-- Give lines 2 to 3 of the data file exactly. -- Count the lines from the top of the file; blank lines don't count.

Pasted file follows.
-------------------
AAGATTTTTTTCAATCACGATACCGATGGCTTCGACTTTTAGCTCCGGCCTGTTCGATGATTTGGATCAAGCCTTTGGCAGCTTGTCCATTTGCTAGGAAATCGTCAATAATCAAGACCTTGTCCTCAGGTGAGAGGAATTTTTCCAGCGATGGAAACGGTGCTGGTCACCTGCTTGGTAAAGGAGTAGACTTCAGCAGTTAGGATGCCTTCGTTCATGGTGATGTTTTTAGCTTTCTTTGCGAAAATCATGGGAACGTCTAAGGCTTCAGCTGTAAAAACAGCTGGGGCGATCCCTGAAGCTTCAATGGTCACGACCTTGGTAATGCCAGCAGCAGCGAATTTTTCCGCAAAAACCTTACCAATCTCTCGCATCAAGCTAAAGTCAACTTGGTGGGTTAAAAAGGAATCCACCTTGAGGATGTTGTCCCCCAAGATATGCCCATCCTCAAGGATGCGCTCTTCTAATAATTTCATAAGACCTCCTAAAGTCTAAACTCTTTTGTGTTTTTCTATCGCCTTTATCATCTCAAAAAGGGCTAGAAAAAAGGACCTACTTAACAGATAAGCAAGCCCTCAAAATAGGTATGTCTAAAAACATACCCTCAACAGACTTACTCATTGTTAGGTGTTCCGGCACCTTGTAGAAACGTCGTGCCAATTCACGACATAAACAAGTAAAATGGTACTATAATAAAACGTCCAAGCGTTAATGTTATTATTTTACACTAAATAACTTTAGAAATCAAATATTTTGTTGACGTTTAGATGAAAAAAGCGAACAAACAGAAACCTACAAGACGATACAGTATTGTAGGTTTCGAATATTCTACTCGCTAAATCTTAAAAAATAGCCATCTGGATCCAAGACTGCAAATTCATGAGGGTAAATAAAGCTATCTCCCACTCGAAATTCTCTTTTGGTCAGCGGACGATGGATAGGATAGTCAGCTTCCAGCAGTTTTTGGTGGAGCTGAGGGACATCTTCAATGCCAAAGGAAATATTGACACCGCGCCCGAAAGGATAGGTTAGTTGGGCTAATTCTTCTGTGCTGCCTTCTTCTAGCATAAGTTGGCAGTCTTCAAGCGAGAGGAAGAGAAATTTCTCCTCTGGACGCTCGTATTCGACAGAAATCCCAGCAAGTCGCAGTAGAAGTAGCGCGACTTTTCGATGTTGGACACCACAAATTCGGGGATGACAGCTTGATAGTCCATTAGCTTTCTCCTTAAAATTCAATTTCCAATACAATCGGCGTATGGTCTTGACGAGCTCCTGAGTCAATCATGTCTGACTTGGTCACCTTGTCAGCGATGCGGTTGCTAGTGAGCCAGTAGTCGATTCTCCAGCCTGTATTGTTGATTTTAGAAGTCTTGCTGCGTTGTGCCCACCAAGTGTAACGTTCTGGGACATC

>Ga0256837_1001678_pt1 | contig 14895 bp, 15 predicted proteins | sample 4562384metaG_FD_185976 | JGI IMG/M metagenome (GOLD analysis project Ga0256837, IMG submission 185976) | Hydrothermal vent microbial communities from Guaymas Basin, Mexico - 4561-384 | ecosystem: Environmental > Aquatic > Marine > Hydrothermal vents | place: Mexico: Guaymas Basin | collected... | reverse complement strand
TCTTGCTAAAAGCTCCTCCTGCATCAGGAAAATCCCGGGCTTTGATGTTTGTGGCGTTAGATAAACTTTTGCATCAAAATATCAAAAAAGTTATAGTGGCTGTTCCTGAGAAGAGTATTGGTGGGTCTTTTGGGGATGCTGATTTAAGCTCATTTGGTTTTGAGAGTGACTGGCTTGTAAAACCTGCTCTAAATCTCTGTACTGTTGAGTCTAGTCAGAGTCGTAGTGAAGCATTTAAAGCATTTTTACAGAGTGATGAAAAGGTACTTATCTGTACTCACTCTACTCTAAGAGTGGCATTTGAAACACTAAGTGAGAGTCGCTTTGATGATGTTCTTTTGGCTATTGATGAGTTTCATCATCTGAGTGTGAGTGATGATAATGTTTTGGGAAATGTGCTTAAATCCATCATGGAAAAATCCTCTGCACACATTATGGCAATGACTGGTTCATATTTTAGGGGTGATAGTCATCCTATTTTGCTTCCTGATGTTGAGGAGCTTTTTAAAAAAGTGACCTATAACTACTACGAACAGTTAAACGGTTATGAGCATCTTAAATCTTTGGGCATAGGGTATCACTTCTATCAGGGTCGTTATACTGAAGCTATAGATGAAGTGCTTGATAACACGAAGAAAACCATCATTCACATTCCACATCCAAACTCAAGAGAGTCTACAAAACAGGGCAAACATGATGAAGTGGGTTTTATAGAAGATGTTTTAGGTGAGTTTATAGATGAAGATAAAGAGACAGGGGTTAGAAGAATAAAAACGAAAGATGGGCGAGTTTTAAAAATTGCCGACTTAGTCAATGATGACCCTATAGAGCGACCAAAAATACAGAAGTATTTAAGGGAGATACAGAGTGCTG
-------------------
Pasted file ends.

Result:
>Ga0256837_1001678_pt1 | contig 14895 bp, 15 predicted proteins | sample 4562384metaG_FD_185976 | JGI IMG/M metagenome (GOLD analysis project Ga0256837, IMG submission 185976) | Hydrothermal vent microbial communities from Guaymas Basin, Mexico - 4561-384 | ecosystem: Environmental > Aquatic > Marine > Hydrothermal vents | place: Mexico: Guaymas Basin | collected... | reverse complement strand
TCTTGCTAAAAGCTCCTCCTGCATCAGGAAAATCCCGGGCTTTGATGTTTGTGGCGTTAGATAAACTTTTGCATCAAAATATCAAAAAAGTTATAGTGGCTGTTCCTGAGAAGAGTATTGGTGGGTCTTTTGGGGATGCTGATTTAAGCTCATTTGGTTTTGAGAGTGACTGGCTTGTAAAACCTGCTCTAAATCTCTGTACTGTTGAGTCTAGTCAGAGTCGTAGTGAAGCATTTAAAGCATTTTTACAGAGTGATGAAAAGGTACTTATCTGTACTCACTCTACTCTAAGAGTGGCATTTGAAACACTAAGTGAGAGTCGCTTTGATGATGTTCTTTTGGCTATTGATGAGTTTCATCATCTGAGTGTGAGTGATGATAATGTTTTGGGAAATGTGCTTAAATCCATCATGGAAAAATCCTCTGCACACATTATGGCAATGACTGGTTCATATTTTAGGGGTGATAGTCATCCTATTTTGCTTCCTGATGTTGAGGAGCTTTTTAAAAAAGTGACCTATAACTACTACGAACAGTTAAACGGTTATGAGCATCTTAAATCTTTGGGCATAGGGTATCACTTCTATCAGGGTCGTTATACTGAAGCTATAGATGAAGTGCTTGATAACACGAAGAAAACCATCATTCACATTCCACATCCAAACTCAAGAGAGTCTACAAAACAGGGCAAACATGATGAAGTGGGTTTTATAGAAGATGTTTTAGGTGAGTTTATAGATGAAGATAAAGAGACAGGGGTTAGAAGAATAAAAACGAAAGATGGGCGAGTTTTAAAAATTGCCGACTTAGTCAATGATGACCCTATAGAGCGACCAAAAATACAGAAGTATTTAAGGGAGATACAGAGTGCTG